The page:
- The majority of Akaitcho Chiefs; and
- NWT Métis Nation leadership and officials.
Canada provided a separate technical briefing to Dehcho representatives in January 2010. A technical session with Canada, the GNWT and Aboriginal governments was held in January 2010 and Main Table negotiations were held in April and June 2010. The Inuvialuit, Sahtu and NWT Métis Nation were full participants in the Main Table negotiations along with Canada and the GNWT. The Tlicho, Akaitcho and Dehcho attended the negotiations as observers. The Gwich’in Tribal Council had formally withdrawn from participation in April 2010, despite having been signatories to the 2007 AiP on resource revenue sharing between the GNWT and Aboriginal governments.
Following the Main Table negotiations in June, there was agreement that negotiators had reached the extent of their mandate and the proposed AiP should be forwarded to leadership for consideration.
As I said at the beginning, Mr. Speaker, every reasonable effort has been made to include Aboriginal governments in the devolution negotiations in an active and meaningful way. It is simply untrue to suggest, as some have, that the process leading to the proposed AiP excluded anyone that was willing to participate or is simply the result of bilateral discussions between Canada and the GNWT.
Mr. Speaker, I believe that the proposed AiP provides the basis for a deal on Devolution that will create real benefits for all residents of the NWT. Without Devolution, the NWT’s share of resource revenues will continue to be zero. We have made every effort over the past nine years to involve NWT Aboriginal governments in the negotiations and there is nothing in the proposed AiP they have not had the chance to review and fully consider many times before.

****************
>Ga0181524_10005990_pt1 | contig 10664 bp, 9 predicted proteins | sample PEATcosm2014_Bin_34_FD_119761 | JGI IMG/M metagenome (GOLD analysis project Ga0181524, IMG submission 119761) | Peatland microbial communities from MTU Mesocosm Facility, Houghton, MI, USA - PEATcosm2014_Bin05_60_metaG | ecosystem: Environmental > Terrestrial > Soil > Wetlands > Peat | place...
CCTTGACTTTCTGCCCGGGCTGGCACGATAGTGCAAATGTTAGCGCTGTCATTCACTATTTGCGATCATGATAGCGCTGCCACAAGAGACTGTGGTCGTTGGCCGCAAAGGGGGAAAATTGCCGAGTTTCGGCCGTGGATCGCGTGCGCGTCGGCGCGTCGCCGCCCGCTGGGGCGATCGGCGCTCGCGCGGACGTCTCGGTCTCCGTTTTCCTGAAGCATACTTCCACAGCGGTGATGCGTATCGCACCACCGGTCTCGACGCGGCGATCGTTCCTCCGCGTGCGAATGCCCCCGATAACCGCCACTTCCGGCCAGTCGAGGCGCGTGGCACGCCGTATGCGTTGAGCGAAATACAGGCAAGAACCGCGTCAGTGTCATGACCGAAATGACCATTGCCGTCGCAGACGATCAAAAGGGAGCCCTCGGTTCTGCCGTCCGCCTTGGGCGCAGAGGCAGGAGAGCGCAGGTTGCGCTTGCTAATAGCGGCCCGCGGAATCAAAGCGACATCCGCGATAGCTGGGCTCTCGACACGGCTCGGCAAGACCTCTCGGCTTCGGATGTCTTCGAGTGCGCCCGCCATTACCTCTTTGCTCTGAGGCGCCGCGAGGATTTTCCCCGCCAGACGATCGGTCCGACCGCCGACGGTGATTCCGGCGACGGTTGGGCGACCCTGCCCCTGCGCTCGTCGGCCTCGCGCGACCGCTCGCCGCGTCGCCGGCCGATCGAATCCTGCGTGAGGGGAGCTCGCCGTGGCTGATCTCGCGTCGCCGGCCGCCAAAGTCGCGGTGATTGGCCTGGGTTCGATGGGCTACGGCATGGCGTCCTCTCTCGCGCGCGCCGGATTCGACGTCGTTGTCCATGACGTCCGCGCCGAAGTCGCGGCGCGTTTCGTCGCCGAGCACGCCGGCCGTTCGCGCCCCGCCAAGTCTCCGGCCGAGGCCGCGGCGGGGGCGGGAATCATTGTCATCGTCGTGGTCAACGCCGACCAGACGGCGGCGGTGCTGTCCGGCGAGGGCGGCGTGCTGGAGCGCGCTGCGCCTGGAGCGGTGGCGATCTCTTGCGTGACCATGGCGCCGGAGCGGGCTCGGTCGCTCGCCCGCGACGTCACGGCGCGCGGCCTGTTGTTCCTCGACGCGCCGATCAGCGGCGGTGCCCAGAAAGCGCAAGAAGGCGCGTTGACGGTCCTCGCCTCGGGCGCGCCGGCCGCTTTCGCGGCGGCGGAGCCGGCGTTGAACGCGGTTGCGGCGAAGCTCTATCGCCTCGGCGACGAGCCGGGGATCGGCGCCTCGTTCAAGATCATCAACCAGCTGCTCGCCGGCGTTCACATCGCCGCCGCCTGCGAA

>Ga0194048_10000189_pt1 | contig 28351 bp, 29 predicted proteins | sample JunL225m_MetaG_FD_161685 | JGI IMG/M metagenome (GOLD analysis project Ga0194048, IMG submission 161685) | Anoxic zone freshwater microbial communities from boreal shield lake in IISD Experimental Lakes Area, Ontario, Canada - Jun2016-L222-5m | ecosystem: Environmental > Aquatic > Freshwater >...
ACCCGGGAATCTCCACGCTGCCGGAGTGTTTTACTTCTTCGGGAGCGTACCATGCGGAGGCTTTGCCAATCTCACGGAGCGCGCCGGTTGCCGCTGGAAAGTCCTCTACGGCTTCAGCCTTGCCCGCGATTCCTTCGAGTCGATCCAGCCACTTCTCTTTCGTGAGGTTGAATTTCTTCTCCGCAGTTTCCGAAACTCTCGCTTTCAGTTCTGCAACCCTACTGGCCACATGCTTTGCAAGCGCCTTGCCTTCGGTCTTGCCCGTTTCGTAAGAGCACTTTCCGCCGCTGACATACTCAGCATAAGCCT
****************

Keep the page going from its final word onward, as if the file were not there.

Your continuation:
Gaining control over public lands, water and resources will be a major step in the political evolution of the NWT, putting NWT residents in charge of decision-making and giving us access to revenues that are now flowing to Ottawa. All NWT residents will benefit from Devolution and it is my hope that NWT Aboriginal governments will be prepared to take the next step in the process with us. We look forward to the time when they will sign on to become full participants – and beneficiaries – of Devolution.
For more information, contact:
Office of the Premier/Cabinet
Government of the Northwest Territories
Phone: (867) 669-2302